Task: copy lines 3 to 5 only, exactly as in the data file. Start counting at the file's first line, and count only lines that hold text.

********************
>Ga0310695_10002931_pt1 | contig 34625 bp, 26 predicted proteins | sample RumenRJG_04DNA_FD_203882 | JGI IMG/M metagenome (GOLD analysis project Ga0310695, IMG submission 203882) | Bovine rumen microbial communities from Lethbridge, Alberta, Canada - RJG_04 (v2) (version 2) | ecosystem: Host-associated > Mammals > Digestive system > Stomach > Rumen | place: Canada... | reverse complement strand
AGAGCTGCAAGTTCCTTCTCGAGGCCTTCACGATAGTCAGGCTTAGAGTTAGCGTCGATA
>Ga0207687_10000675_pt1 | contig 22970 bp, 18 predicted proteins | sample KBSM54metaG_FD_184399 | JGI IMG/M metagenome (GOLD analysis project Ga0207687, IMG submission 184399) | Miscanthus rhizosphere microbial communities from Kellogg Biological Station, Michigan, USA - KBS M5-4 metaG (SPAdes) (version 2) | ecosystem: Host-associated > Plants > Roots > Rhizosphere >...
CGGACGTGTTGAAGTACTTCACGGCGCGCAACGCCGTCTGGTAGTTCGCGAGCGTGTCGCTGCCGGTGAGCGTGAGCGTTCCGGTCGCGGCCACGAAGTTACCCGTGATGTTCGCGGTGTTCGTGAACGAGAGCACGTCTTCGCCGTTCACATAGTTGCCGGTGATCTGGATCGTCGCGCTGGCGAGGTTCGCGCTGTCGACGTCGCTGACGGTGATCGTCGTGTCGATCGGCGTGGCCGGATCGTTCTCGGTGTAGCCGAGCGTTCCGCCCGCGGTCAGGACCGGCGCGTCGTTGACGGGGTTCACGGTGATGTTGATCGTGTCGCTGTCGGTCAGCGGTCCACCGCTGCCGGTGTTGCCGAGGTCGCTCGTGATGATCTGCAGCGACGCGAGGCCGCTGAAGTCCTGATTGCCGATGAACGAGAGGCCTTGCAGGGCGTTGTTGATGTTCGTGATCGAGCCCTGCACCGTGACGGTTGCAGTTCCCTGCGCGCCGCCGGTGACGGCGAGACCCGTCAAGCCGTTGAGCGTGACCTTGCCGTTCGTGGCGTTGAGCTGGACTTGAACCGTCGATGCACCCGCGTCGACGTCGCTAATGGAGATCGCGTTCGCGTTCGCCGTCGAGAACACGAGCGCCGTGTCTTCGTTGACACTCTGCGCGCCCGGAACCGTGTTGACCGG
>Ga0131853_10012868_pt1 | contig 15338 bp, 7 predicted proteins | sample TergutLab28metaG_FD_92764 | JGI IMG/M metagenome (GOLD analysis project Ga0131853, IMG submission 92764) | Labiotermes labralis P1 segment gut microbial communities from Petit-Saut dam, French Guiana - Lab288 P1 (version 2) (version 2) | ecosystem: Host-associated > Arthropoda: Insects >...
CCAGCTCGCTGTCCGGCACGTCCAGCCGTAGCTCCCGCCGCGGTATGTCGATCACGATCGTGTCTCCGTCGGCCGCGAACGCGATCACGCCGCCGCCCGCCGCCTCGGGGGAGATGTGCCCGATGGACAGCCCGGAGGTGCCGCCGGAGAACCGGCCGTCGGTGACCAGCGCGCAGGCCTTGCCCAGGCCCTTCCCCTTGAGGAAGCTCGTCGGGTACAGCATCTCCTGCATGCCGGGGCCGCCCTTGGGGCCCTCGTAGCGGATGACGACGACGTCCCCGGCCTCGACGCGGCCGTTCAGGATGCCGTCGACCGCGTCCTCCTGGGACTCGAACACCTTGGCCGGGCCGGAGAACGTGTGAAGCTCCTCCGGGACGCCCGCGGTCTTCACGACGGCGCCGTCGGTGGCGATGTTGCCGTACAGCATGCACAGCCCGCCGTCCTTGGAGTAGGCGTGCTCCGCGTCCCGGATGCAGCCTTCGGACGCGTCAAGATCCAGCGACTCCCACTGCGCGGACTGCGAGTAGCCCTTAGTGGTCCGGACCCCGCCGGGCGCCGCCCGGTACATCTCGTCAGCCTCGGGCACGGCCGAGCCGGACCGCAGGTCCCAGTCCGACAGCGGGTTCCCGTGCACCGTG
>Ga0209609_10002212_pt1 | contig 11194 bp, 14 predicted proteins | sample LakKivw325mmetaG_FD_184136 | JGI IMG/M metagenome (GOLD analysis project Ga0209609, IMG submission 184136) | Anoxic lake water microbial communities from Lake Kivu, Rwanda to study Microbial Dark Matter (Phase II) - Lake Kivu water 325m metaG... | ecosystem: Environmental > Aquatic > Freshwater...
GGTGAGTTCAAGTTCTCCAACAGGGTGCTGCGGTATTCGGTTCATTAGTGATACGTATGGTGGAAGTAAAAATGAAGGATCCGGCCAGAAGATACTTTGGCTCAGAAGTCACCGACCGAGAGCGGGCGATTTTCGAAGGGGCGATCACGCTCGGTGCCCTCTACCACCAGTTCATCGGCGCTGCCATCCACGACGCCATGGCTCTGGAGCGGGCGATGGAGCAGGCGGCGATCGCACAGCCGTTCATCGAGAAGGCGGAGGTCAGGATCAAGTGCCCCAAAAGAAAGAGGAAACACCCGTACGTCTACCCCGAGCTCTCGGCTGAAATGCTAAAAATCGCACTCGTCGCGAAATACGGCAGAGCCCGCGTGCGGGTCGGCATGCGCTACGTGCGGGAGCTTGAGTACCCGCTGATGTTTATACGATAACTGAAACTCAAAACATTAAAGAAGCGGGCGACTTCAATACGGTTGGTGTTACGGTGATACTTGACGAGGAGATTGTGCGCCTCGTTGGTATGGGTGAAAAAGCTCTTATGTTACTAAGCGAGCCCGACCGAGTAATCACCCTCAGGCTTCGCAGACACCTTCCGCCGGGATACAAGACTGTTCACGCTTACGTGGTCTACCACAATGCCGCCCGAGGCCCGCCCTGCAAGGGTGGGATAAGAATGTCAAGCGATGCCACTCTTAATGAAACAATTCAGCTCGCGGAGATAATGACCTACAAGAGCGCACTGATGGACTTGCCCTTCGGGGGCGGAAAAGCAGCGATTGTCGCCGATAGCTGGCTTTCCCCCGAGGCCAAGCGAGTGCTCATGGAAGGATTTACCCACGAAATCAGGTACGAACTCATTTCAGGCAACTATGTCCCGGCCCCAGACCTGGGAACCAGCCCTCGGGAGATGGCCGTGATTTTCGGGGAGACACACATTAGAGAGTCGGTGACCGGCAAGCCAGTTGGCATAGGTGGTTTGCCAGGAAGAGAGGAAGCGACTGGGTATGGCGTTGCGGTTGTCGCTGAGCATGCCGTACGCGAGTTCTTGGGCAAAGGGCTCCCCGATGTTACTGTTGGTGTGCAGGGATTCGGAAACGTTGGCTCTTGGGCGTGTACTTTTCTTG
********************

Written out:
>Ga0207687_10000675_pt1 | contig 22970 bp, 18 predicted proteins | sample KBSM54metaG_FD_184399 | JGI IMG/M metagenome (GOLD analysis project Ga0207687, IMG submission 184399) | Miscanthus rhizosphere microbial communities from Kellogg Biological Station, Michigan, USA - KBS M5-4 metaG (SPAdes) (version 2) | ecosystem: Host-associated > Plants > Roots > Rhizosphere >...
CGGACGTGTTGAAGTACTTCACGGCGCGCAACGCCGTCTGGTAGTTCGCGAGCGTGTCGCTGCCGGTGAGCGTGAGCGTTCCGGTCGCGGCCACGAAGTTACCCGTGATGTTCGCGGTGTTCGTGAACGAGAGCACGTCTTCGCCGTTCACATAGTTGCCGGTGATCTGGATCGTCGCGCTGGCGAGGTTCGCGCTGTCGACGTCGCTGACGGTGATCGTCGTGTCGATCGGCGTGGCCGGATCGTTCTCGGTGTAGCCGAGCGTTCCGCCCGCGGTCAGGACCGGCGCGTCGTTGACGGGGTTCACGGTGATGTTGATCGTGTCGCTGTCGGTCAGCGGTCCACCGCTGCCGGTGTTGCCGAGGTCGCTCGTGATGATCTGCAGCGACGCGAGGCCGCTGAAGTCCTGATTGCCGATGAACGAGAGGCCTTGCAGGGCGTTGTTGATGTTCGTGATCGAGCCCTGCACCGTGACGGTTGCAGTTCCCTGCGCGCCGCCGGTGACGGCGAGACCCGTCAAGCCGTTGAGCGTGACCTTGCCGTTCGTGGCGTTGAGCTGGACTTGAACCGTCGATGCACCCGCGTCGACGTCGCTAATGGAGATCGCGTTCGCGTTCGCCGTCGAGAACACGAGCGCCGTGTCTTCGTTGACACTCTGCGCGCCCGGAACCGTGTTGACCGG
>Ga0131853_10012868_pt1 | contig 15338 bp, 7 predicted proteins | sample TergutLab28metaG_FD_92764 | JGI IMG/M metagenome (GOLD analysis project Ga0131853, IMG submission 92764) | Labiotermes labralis P1 segment gut microbial communities from Petit-Saut dam, French Guiana - Lab288 P1 (version 2) (version 2) | ecosystem: Host-associated > Arthropoda: Insects >...